Anna: I made this for my lunch the other day, as a treat. It was very very good, though perhaps a little indulgent. Indulgent was what I was looking for… it was one of those days. So this did the trick.
A quesadilla by any other name, the combination of avocado, spring onion, chilli and lots and lots of cheese was gorgeous. And usually I shy away from anything that involves warm avocado, but this worked. I kid myself that the avocado made it a little healthy but that is probably a bit of a stretch. What I would say is that it totally filled me up and I had that nice warm feeling you get when you’re eating something cheesey and yummy. I will definitely be having this again, when I can find a good enough excuse……
Anna: I thought these would need cheese but they are lush just as they are. And I don’t use the word ‘lush’. Ever.
Peter: They were very different to the regular quesadilla we have. They are a bit like a soft-based pizza.
Anna: I would say these are like tostadas. But without the meat and the cheese. One was definitely enough for me… they are filling little buggers.
Peter: They were definitely more filling than they looked. I liked the combination of the lime juice and the salt. I think the beans could have been a bit cloying without the lime juice kick.
Anna: So would you be happy to have these again instead of our usual quesadillas?
Peter: Well these seem more like a proper meal. So yes, I would.
Anna: He’s done a nice little trick with these, marinating the beef in paprika and harissa before grilling gives it a lovely smokey flavour. Close your eyes and it could be coming off of one of those sizzling grills in a Mexican restaurant. Pass me a margarita.
Peter: Could you use any cut of beef for this dish?
Anna: He suggests rump but I suppose any sort of steak would be fine. Did you like the guacamole?
Anna: It was different from my usual, unadulterated version. This had garlic and shallots and chilli in it.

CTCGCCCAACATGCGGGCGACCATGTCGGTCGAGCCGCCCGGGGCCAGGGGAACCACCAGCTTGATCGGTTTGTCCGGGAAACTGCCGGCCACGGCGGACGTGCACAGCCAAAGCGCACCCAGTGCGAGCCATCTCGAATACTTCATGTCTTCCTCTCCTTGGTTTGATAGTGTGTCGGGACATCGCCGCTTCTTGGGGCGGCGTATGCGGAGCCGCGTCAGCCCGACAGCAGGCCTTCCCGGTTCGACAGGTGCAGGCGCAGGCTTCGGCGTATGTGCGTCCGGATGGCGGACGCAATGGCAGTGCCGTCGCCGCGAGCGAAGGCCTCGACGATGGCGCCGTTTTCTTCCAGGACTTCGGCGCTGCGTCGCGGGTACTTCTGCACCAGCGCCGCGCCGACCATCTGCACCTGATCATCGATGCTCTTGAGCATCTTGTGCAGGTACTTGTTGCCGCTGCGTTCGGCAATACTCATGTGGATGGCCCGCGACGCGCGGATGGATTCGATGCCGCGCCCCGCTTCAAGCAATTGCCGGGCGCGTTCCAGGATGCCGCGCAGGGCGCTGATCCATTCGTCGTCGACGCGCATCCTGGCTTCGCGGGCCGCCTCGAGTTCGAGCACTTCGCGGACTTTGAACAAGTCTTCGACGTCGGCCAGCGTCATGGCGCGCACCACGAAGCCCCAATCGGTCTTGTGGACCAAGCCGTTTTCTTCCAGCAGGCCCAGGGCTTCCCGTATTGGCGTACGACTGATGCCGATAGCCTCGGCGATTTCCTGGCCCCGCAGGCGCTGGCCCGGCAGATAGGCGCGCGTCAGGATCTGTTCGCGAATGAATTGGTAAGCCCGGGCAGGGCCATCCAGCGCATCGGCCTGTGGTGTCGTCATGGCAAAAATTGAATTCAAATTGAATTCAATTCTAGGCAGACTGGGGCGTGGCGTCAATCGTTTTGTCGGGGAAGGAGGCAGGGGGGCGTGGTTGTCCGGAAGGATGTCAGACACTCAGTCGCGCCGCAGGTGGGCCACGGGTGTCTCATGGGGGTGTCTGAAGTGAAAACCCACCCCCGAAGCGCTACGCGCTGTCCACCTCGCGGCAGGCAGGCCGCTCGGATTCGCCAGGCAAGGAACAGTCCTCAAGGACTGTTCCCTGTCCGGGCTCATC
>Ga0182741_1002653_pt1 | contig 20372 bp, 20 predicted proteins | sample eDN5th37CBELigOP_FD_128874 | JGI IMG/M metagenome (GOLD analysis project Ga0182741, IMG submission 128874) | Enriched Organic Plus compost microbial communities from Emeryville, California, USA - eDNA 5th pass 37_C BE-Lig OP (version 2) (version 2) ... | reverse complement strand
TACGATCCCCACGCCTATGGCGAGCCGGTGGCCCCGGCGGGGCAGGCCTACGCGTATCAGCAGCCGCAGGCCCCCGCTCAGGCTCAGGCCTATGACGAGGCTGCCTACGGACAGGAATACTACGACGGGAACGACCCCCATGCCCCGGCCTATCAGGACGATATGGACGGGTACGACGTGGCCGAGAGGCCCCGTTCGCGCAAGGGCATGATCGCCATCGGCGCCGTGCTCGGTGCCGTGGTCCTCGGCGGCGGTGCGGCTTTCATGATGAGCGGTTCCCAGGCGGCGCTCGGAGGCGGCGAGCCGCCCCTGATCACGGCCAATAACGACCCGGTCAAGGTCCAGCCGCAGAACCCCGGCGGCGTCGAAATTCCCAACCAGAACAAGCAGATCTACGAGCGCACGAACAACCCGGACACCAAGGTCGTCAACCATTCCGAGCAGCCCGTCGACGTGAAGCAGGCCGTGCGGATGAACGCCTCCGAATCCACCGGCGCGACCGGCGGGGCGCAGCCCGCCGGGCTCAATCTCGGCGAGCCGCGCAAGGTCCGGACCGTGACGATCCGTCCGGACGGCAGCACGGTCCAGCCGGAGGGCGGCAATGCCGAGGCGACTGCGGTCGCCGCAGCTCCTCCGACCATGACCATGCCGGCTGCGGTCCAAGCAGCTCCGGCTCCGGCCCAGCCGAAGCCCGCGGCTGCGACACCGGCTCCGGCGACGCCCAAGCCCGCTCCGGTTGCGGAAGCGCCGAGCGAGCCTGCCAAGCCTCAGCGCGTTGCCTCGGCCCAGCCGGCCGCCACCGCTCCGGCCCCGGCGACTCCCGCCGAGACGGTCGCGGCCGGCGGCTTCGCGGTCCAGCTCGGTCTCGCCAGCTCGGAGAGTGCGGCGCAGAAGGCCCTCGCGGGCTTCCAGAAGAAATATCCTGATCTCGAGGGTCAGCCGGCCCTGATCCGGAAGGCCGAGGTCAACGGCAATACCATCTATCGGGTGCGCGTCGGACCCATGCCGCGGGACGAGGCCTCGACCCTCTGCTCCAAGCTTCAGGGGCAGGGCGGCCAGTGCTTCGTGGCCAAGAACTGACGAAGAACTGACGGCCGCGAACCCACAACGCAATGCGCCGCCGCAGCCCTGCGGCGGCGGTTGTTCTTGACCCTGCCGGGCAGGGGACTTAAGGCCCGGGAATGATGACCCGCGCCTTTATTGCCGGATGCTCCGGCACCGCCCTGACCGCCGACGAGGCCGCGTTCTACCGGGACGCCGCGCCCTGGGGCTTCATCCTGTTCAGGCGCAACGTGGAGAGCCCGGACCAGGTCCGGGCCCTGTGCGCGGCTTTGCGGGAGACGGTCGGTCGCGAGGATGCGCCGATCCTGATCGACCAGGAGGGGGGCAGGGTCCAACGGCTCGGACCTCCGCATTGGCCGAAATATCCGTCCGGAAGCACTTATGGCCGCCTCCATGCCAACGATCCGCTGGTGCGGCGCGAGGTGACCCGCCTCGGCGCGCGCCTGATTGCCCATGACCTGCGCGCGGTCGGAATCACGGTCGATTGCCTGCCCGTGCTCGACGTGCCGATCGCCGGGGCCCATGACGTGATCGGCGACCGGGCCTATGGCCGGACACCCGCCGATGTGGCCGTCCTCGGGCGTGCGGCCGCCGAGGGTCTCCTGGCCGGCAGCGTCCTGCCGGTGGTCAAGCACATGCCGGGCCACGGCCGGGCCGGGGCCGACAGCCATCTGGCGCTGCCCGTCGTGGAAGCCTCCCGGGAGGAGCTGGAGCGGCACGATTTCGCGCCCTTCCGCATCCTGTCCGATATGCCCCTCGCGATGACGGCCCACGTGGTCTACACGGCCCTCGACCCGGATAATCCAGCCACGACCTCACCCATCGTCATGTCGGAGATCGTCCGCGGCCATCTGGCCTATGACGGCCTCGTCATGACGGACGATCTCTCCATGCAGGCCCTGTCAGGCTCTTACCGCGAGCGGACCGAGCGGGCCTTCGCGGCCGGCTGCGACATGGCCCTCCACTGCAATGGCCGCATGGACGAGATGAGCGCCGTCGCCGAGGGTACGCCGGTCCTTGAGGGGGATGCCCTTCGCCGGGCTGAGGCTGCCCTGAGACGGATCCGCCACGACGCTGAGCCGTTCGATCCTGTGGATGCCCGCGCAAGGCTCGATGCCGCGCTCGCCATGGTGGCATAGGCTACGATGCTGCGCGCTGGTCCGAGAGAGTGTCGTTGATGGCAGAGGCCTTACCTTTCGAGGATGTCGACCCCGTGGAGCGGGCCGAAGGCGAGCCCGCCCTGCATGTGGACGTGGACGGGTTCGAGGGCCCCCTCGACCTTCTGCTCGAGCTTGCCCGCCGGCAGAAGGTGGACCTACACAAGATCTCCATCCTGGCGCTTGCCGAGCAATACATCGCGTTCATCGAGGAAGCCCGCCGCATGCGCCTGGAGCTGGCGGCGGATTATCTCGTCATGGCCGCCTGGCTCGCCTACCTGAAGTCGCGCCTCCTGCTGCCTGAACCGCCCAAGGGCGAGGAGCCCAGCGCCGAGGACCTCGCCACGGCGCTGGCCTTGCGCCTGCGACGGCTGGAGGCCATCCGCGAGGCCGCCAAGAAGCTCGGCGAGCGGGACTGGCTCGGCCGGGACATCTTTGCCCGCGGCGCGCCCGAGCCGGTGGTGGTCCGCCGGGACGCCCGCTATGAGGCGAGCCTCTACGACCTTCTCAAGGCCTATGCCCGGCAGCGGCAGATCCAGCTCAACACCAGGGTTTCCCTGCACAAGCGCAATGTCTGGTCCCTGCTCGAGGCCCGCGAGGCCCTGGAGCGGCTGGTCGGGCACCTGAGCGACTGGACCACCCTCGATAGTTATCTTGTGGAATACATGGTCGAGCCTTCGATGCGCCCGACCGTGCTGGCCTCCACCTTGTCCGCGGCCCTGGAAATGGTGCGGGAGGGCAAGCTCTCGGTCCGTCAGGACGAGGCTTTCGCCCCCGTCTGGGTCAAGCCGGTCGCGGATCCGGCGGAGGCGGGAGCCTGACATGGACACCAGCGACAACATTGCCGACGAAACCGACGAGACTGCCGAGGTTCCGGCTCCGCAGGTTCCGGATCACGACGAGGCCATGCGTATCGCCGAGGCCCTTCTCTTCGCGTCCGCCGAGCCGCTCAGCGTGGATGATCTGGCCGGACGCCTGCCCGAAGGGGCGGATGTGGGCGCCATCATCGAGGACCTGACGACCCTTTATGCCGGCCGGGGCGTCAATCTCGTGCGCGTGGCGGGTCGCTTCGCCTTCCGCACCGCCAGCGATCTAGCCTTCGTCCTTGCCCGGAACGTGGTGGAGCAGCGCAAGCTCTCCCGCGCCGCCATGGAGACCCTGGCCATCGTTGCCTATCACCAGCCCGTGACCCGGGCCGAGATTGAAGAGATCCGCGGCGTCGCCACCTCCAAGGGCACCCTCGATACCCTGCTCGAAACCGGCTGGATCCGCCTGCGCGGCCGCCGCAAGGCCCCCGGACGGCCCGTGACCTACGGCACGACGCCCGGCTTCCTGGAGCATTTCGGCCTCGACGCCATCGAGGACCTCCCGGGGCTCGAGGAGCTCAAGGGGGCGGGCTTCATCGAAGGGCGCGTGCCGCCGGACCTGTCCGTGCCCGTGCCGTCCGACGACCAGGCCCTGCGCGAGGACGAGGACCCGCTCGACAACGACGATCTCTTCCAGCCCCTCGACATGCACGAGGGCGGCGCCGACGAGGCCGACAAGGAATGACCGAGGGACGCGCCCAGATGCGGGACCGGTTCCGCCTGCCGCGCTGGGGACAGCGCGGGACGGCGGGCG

Peter: The problem with this country is getting good avocados.
Anna: Tell me about it. I enjoyed this, but it’s a bit of work getting all the different bits together and I don’t know if I loved it enough to do it again.
Peter: I liked it. But I didn’t have to cook it.
Anna: We decided to try this as both of us do Bill’s quesadillas as a weeknight staple. Don’t we Kirstin?
Kirstin: Yes, we do.
Anna: So, it’s a Thursday night Quesadilla-off! Though technically we’re only making the Ottolenghi recipe. It’s been a bit of a faff to make, it’s fair to say.
Kirstin: Yep, Bill wins for simplicity. Easily. But his salsa is crap. We sound like we compare everything to Bill.
Anna: That’s because we always cook from Bill’s books, so we inevitably compare. It’s just the way it is. I love the black bean paste, that’s an improvement on my usual quesadilla formula, though again it involves faff like having to wash up a blender. Not something I’d do if I was cooking on my own on a weeknight.
Kirstin: We shouldn’t judge everything like that.
Anna: But we have to, because you’re not going to cook a quesadilla on Saturday are you?
Kirstin: You were very worried about the sour cream and avocado being warm. It was really good. But, I resent having to use a knife and fork to eat it. A quesadilla quite frankly should be eaten with fingers, and there was all this drippy slop going all over the place.
Anna: I agree. The sour cream and avocado should go on the side, not be cooked with the dish. I say, let’s try the black bean paste and cheese, and then put the sour cream and salsa on the side for the next round.
Kirstin: Ooh, CONTROVERSIAL. That would mean going off piste. Shall we? Yeah, lets. Continue reading ““Quesadillas” from “Plenty””